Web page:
Do you like watching children have their dreams crushed by an overbearing tyrant with significant legal woes? Then “Dance Moms” is the show for you. It depicts the goings-on at a studio owned by authoritarian dance coach Abby Lee Miller, and between her and the constantly sniping titular moms, there is no one over the age of 13 with a moral compass. In other words, it’s must-see TV!
4. ‘Just Tattoo of Us’ (2017-2019)
Created by MTV
“Just Tattoo of Us” only appeared on MTV in the United Kingdom, but it’s worth firing up YouTube to hate-watch it. The show involves people in pairs (friends, couples, family members) who each pick a tattoo for the other. The person receiving the tattoo is not allowed to see it until it’s finished. The person picking the design invariably chooses something repugnant, so rage ensues at every reveal. We strongly recommend that you add this to your hate-watching queue.
5. ‘Kitchen Nightmares’ (2007-2014)
Developed by Daniel Kay
Before there was “Bar Rescue,” there was “Kitchen Nightmares” with Gordon Ramsay, who helped struggling restaurateurs. While they’re less impaired than the bar owners Taffer deals with, they’re still delusional and obnoxious enough for audiences to hate-watch them successfully. The best example is “Amy’s Baking Company,” a season six episode so unhinged it inspired countless hours of reaction videos from the YouTube commentariat and even has its own Wikipedia page.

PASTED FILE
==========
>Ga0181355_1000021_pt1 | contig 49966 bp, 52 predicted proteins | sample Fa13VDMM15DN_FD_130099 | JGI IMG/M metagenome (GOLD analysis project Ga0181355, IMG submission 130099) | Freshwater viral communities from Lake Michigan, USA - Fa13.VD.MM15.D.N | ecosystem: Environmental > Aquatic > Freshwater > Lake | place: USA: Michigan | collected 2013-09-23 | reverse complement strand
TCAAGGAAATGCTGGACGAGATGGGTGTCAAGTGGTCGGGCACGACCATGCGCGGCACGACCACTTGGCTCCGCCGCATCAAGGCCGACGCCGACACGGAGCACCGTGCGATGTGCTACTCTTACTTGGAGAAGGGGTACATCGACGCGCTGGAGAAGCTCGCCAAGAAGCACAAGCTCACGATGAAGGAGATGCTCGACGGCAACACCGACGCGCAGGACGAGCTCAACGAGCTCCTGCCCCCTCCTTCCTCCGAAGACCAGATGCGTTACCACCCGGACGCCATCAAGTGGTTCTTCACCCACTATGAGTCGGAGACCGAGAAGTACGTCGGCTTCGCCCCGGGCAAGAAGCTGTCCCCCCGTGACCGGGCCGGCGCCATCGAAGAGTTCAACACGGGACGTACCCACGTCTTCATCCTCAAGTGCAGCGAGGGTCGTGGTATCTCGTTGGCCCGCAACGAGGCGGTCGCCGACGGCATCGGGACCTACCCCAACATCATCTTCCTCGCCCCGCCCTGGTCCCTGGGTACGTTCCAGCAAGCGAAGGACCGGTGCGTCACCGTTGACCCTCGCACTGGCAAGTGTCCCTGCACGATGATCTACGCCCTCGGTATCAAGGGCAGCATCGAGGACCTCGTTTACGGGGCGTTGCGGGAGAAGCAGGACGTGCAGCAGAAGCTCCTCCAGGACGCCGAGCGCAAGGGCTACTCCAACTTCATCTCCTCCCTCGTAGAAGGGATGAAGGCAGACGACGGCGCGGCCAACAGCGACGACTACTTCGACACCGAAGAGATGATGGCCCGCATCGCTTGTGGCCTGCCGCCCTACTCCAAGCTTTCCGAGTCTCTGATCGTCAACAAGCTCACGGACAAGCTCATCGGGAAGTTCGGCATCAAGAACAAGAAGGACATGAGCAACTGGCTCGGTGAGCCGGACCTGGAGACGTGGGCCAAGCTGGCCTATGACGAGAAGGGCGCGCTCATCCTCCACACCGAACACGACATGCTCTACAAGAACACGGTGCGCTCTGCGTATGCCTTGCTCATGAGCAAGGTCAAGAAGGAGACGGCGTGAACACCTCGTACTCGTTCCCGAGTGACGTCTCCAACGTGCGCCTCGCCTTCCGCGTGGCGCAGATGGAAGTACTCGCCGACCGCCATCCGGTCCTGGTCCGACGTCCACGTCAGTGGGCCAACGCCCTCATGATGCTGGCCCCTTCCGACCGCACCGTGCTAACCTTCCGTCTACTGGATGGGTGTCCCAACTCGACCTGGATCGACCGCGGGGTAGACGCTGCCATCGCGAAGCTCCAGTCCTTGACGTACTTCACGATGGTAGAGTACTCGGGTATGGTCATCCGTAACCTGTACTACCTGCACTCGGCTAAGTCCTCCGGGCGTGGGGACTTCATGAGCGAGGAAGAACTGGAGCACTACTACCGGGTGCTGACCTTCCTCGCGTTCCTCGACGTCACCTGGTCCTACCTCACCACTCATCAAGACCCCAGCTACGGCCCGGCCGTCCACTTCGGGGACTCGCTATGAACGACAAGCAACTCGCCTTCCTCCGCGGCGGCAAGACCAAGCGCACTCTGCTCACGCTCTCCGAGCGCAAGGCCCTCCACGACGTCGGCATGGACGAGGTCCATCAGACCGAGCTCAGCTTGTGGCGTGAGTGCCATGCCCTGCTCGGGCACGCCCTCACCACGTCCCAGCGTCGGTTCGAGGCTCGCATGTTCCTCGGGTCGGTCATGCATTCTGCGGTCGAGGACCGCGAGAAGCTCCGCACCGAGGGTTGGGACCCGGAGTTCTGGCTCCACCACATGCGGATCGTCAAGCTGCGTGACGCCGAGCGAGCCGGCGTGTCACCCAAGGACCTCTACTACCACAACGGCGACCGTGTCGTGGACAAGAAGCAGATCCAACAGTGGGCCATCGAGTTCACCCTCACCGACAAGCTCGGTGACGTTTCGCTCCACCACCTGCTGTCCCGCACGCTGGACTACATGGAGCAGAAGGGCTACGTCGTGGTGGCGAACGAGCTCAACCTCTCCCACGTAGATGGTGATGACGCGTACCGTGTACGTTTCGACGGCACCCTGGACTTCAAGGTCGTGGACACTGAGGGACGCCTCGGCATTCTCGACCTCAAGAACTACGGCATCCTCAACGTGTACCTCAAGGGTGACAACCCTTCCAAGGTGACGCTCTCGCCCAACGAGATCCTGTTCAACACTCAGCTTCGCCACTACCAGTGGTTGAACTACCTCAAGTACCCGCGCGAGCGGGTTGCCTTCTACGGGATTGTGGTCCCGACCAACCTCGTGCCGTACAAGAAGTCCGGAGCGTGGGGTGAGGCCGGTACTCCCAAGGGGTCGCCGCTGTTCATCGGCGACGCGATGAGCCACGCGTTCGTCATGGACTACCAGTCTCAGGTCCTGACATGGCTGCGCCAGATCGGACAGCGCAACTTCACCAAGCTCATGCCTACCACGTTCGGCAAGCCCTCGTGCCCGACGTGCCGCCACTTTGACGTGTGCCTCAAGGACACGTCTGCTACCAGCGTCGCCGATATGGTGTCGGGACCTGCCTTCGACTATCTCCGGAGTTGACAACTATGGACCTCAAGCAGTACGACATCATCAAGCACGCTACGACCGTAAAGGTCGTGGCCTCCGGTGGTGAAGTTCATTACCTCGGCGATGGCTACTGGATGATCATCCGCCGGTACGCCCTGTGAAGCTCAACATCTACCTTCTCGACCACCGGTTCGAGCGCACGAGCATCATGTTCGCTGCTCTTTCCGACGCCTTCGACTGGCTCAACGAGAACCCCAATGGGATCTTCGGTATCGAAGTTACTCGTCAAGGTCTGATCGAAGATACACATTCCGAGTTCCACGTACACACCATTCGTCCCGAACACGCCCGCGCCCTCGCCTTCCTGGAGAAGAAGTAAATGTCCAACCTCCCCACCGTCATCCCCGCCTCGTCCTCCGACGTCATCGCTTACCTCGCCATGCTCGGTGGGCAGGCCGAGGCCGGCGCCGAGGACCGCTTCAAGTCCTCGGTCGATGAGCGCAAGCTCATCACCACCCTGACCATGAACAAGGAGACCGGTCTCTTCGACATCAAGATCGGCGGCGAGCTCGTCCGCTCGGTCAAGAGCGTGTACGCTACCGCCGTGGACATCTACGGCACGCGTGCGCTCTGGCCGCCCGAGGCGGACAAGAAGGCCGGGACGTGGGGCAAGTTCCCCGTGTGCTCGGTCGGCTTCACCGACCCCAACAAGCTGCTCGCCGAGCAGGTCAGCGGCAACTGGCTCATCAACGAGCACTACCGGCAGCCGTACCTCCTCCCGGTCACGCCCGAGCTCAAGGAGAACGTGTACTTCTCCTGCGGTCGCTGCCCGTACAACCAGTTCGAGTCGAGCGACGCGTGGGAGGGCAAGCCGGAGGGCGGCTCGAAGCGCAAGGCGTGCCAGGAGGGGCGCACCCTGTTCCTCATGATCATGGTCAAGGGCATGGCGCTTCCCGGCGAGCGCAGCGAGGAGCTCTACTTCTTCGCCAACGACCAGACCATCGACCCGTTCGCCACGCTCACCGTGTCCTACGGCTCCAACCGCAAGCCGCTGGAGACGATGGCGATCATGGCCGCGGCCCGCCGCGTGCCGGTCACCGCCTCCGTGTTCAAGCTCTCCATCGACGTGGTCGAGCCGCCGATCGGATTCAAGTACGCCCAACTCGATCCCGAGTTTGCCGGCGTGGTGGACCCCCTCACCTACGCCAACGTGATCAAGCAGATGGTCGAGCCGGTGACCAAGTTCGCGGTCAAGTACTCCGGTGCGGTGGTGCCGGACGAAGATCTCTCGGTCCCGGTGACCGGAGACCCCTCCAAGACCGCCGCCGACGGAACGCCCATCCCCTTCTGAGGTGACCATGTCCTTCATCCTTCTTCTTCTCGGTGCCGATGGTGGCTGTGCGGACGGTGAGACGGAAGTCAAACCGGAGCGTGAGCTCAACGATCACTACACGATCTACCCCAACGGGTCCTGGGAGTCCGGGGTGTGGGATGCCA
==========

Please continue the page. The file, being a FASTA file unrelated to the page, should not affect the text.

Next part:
6. ‘The Marvelous Mrs. Maisel’ (2017-2023)
Created by Amy Sherman-Palladino
If you like gorgeous set design and painstakingly realistic period clothing, it’s hard to find more rewarding eye candy than Amazon Prime Video’s “The Marvelous Mrs. Maisel.” On the other hand, if you like realistic characters, jokes that are funny, and such gratuitous formalities as a script, consider looking elsewhere. The show is a decisive, blowout victory of empty calories over actual storytelling, but the sets and clothes will keep you ogling while you seethe.
7. ‘Project Runway’ (2004-present)
Created by Eli Holzman